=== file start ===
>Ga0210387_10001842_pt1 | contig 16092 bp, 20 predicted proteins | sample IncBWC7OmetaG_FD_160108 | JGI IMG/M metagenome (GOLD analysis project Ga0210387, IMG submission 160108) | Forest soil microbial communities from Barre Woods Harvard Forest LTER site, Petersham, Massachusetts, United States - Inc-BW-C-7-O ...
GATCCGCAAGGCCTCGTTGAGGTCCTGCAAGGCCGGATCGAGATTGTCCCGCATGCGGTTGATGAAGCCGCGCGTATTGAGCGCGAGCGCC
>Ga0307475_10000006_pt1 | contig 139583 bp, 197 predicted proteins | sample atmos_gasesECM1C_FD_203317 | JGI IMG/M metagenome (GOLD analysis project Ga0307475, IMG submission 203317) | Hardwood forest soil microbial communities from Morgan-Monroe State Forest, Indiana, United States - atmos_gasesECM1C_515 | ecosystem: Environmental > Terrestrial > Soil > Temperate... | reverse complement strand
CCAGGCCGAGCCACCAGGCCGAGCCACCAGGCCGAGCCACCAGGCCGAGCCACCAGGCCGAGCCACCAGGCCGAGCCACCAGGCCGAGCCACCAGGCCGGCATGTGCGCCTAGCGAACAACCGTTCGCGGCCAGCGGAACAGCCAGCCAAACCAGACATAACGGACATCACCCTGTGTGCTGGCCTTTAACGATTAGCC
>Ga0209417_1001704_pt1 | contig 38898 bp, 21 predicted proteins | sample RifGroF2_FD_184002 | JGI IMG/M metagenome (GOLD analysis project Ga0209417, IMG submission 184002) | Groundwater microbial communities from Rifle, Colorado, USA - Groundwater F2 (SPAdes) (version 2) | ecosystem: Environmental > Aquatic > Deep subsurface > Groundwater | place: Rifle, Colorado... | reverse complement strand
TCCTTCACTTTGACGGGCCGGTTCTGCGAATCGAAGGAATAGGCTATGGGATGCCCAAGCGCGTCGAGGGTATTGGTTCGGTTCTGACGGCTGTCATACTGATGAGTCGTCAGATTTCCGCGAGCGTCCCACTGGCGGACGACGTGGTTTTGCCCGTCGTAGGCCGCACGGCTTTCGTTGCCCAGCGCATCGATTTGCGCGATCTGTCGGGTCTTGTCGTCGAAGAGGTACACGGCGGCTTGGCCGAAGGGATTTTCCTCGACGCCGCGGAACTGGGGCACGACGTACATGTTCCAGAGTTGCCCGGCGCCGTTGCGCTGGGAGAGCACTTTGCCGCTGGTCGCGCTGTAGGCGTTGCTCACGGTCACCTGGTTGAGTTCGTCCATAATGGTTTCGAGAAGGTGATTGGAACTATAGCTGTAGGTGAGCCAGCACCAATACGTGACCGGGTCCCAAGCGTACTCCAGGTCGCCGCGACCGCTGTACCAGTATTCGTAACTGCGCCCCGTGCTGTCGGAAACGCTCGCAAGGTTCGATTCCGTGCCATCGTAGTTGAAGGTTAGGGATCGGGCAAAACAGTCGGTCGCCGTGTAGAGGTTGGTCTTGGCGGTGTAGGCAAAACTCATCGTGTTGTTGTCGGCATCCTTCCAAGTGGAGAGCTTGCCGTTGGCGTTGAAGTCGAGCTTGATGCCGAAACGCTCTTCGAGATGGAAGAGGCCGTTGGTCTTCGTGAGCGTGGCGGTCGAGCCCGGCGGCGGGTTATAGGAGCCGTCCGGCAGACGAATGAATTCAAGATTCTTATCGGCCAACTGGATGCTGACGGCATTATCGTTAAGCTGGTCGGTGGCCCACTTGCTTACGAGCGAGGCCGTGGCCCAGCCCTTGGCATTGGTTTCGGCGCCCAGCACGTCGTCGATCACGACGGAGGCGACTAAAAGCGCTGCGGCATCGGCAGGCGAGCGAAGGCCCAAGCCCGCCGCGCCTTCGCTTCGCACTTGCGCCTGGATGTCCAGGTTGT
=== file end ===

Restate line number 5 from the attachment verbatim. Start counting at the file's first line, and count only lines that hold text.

>Ga0209417_1001704_pt1 | contig 38898 bp, 21 predicted proteins | sample RifGroF2_FD_184002 | JGI IMG/M metagenome (GOLD analysis project Ga0209417, IMG submission 184002) | Groundwater microbial communities from Rifle, Colorado, USA - Groundwater F2 (SPAdes) (version 2) | ecosystem: Environmental > Aquatic > Deep subsurface > Groundwater | place: Rifle, Colorado... | reverse complement strand